From Wikipedia, the free encyclopedia

The system uses a client–server architecture. The servers maintain a key–value associative array; the clients populate this array and query it. Keys are up to 250 bytes long and values can be at most 1 megabyte in size.

Clients use client-side libraries to contact the servers which, by default, expose their service at port 11211. Each client knows all servers; the servers do not communicate with each other. If a client wishes to set or read the value corresponding to a certain key, the client’s library first computes a hash of the key to determine the server to use. Then it contacts that server. The server will compute a second hash of the key to determine where to store or read the corresponding value.

The servers keep the values in RAM; if a server runs out of RAM, it discards the oldest values. Therefore, clients must treat Memcached as a transitory cache; they cannot assume that data stored in Memcached is still there when they need it. MemcacheDB, Couchbase Server, Tarantool and other database servers provide persistent storage while maintaining Memcached protocol compatibility.

If all client libraries use the same hashing algorithm to determine servers, then clients can read each other’s cached data; this is obviously desirable.

A typical deployment will have several servers and many clients. However, it is possible to use Memcached on a single computer, acting simultaneously as client and server.

read the code there

consistent hash ring

It is used in distributed storage systems like Amazon Dynamo, memcached, Project Voldemort and Riak.

how can you find a server in a distributed system to store or retrieve a value identified by a key, while at the same time being able to cope with server failures and network partitions?

Simply finding a server for value is easy; just number your set of s servers from 0 to s – 1. When you want to store or retrieve a value, hash the value’s key modulo s, and that gives you the server.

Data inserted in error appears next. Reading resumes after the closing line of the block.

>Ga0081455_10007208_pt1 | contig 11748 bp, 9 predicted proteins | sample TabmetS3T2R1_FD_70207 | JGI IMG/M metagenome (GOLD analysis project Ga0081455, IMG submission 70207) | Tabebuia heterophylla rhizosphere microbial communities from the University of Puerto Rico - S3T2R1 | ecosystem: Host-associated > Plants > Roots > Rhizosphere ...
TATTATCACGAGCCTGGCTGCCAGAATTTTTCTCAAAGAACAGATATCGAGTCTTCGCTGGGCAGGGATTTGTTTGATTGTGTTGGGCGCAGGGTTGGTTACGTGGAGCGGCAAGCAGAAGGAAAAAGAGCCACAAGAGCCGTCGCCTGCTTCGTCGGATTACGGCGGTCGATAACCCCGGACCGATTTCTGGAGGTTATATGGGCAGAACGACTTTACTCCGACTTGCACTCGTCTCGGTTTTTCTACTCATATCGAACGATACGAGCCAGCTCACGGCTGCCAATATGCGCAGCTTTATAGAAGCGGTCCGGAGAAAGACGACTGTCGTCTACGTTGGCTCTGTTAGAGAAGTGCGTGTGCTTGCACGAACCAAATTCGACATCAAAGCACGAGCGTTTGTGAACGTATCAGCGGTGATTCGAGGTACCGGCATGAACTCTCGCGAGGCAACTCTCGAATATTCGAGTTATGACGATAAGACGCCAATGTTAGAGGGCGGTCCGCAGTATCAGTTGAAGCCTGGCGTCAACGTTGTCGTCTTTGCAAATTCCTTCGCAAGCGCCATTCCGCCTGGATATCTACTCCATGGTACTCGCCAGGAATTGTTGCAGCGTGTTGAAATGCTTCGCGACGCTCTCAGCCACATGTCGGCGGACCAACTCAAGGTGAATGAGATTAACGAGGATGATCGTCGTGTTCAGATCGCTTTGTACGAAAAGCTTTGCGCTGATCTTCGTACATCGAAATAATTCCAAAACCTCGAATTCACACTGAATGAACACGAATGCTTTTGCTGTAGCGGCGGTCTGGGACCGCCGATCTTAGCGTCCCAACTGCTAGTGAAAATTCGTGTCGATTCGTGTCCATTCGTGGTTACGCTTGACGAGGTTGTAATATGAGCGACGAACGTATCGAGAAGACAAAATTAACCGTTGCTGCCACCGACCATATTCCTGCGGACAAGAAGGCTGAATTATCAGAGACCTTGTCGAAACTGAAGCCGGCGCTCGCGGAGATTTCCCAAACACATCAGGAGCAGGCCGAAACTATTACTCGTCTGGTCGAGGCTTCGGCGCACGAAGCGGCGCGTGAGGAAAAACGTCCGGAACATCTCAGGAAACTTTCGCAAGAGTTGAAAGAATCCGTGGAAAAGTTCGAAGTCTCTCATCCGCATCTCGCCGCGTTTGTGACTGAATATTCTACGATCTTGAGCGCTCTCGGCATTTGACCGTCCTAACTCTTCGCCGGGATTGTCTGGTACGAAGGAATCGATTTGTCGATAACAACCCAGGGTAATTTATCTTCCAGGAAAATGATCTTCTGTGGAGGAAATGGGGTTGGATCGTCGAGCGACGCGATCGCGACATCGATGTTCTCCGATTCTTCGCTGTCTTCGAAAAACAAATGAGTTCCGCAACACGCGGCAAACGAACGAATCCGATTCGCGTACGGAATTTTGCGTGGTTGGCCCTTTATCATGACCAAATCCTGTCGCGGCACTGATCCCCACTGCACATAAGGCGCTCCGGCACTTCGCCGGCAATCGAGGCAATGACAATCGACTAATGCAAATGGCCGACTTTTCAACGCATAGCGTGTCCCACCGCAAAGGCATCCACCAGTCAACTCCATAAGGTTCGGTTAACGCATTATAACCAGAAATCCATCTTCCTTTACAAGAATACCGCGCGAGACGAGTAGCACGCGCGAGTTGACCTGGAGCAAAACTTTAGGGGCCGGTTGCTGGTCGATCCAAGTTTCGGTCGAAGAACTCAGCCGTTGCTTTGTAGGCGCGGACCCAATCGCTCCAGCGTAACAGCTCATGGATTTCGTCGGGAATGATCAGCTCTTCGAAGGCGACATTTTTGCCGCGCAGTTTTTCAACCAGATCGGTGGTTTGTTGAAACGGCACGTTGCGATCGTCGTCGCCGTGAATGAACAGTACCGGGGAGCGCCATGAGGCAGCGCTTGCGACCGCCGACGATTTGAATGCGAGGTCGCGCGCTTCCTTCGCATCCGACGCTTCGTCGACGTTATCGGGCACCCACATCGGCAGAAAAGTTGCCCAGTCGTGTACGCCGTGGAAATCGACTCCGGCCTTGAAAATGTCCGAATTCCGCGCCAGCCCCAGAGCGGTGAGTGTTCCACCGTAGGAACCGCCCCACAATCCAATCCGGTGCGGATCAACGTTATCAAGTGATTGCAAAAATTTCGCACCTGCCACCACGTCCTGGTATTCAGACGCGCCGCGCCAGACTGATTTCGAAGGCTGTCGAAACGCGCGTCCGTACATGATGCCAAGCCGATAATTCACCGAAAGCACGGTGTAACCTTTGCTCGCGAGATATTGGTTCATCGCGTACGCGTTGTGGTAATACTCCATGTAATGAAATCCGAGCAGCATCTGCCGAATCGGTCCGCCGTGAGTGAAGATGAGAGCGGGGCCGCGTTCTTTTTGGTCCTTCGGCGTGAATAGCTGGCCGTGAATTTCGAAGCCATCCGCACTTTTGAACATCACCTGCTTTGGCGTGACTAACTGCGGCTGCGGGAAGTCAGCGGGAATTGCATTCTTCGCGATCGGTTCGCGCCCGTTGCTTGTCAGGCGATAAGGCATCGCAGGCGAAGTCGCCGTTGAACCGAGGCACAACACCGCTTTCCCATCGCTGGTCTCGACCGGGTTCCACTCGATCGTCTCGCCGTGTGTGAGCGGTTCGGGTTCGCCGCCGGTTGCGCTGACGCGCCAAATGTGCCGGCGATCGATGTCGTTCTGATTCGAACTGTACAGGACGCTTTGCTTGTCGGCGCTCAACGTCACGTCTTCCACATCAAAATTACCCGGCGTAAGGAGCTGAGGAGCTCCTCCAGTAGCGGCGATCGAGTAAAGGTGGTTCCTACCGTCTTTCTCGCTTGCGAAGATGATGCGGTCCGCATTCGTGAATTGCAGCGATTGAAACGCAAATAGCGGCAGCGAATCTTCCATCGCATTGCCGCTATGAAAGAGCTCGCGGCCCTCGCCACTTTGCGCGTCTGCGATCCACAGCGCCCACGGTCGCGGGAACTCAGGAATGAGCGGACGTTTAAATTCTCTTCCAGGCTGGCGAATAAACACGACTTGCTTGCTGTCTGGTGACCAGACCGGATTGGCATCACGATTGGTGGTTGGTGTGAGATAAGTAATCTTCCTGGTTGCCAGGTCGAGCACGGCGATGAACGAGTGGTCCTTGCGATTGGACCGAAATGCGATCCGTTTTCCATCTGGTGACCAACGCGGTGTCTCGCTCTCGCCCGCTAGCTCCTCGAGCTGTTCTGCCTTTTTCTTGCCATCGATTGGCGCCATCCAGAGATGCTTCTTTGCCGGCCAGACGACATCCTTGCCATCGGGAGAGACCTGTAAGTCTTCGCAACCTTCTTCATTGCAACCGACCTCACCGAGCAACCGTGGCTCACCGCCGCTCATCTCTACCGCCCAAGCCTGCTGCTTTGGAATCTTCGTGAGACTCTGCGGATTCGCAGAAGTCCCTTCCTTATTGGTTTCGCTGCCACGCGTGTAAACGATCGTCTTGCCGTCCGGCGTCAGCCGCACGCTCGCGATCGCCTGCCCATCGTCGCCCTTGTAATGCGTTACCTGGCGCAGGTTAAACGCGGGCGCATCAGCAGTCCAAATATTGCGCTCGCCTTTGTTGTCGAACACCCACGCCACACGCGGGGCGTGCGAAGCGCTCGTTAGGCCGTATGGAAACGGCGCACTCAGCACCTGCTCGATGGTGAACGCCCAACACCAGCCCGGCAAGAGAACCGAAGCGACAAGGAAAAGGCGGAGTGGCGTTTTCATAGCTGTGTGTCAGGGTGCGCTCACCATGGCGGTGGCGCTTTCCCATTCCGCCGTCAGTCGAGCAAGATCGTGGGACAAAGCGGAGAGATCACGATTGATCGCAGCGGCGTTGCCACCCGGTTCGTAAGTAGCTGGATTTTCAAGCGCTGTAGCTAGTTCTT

The problem comes when servers fail or become unreachable through a network partition. At that point, the servers no longer fill the hash space, so the only option is to invalidate the caches on all servers, renumber them, and start again. Given that, in a system with hundreds or thousands of servers, failures are commonplace, this solution is not feasible.


In consistent hashing, the servers, as well as the keys, are hashed, and it is by this hash that they are looked up. The hash space is large, and is treated as if it wraps around to form a circle – hence hash ring. The process of creating a hash for each server is equivalent to placing it at a point on the circumference of this circle. When a key needs to be looked up, it is hashed, which again corresponds to a point on the circle. In order to find its server, one then simply moves round the circle clockwise from this point until the next server is found. If no server is found from that point to end of the hash space, the first server is used – this is the “wrapping round” that makes the hash space circular.


instead of hashing the node only, hash the node and its replicas to construct a big hashtable

add a node, that means add node and its replica to the big hashtable

{ node+replica1 => node, node + replica2 => node, … }

remove a node, remove (node+all replica) from the big hashtable

get a node, iterate the hash, find lowest value greater than or equal to the node; if such node are not found, return the first one.

read the code there